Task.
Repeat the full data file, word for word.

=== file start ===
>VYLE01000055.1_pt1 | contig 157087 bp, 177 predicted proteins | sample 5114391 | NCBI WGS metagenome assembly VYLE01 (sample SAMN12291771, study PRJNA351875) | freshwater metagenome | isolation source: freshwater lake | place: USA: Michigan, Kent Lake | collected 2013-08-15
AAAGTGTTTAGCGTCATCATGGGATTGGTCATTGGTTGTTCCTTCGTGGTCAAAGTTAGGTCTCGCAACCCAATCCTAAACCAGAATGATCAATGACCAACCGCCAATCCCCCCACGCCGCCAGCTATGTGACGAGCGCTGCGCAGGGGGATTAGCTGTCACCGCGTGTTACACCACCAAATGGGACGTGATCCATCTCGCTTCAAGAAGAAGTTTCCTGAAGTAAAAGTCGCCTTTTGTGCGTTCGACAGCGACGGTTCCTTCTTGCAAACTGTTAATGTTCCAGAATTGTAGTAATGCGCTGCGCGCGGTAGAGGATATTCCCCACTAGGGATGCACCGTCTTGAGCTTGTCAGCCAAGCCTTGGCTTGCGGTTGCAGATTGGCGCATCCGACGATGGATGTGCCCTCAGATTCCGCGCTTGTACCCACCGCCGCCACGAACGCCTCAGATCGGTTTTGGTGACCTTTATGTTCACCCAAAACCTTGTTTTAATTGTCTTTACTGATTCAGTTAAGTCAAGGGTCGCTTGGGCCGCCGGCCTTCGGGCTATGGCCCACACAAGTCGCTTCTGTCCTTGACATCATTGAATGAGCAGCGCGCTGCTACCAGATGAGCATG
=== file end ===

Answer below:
>VYLE01000055.1_pt1 | contig 157087 bp, 177 predicted proteins | sample 5114391 | NCBI WGS metagenome assembly VYLE01 (sample SAMN12291771, study PRJNA351875) | freshwater metagenome | isolation source: freshwater lake | place: USA: Michigan, Kent Lake | collected 2013-08-15
AAAGTGTTTAGCGTCATCATGGGATTGGTCATTGGTTGTTCCTTCGTGGTCAAAGTTAGGTCTCGCAACCCAATCCTAAACCAGAATGATCAATGACCAACCGCCAATCCCCCCACGCCGCCAGCTATGTGACGAGCGCTGCGCAGGGGGATTAGCTGTCACCGCGTGTTACACCACCAAATGGGACGTGATCCATCTCGCTTCAAGAAGAAGTTTCCTGAAGTAAAAGTCGCCTTTTGTGCGTTCGACAGCGACGGTTCCTTCTTGCAAACTGTTAATGTTCCAGAATTGTAGTAATGCGCTGCGCGCGGTAGAGGATATTCCCCACTAGGGATGCACCGTCTTGAGCTTGTCAGCCAAGCCTTGGCTTGCGGTTGCAGATTGGCGCATCCGACGATGGATGTGCCCTCAGATTCCGCGCTTGTACCCACCGCCGCCACGAACGCCTCAGATCGGTTTTGGTGACCTTTATGTTCACCCAAAACCTTGTTTTAATTGTCTTTACTGATTCAGTTAAGTCAAGGGTCGCTTGGGCCGCCGGCCTTCGGGCTATGGCCCACACAAGTCGCTTCTGTCCTTGACATCATTGAATGAGCAGCGCGCTGCTACCAGATGAGCATG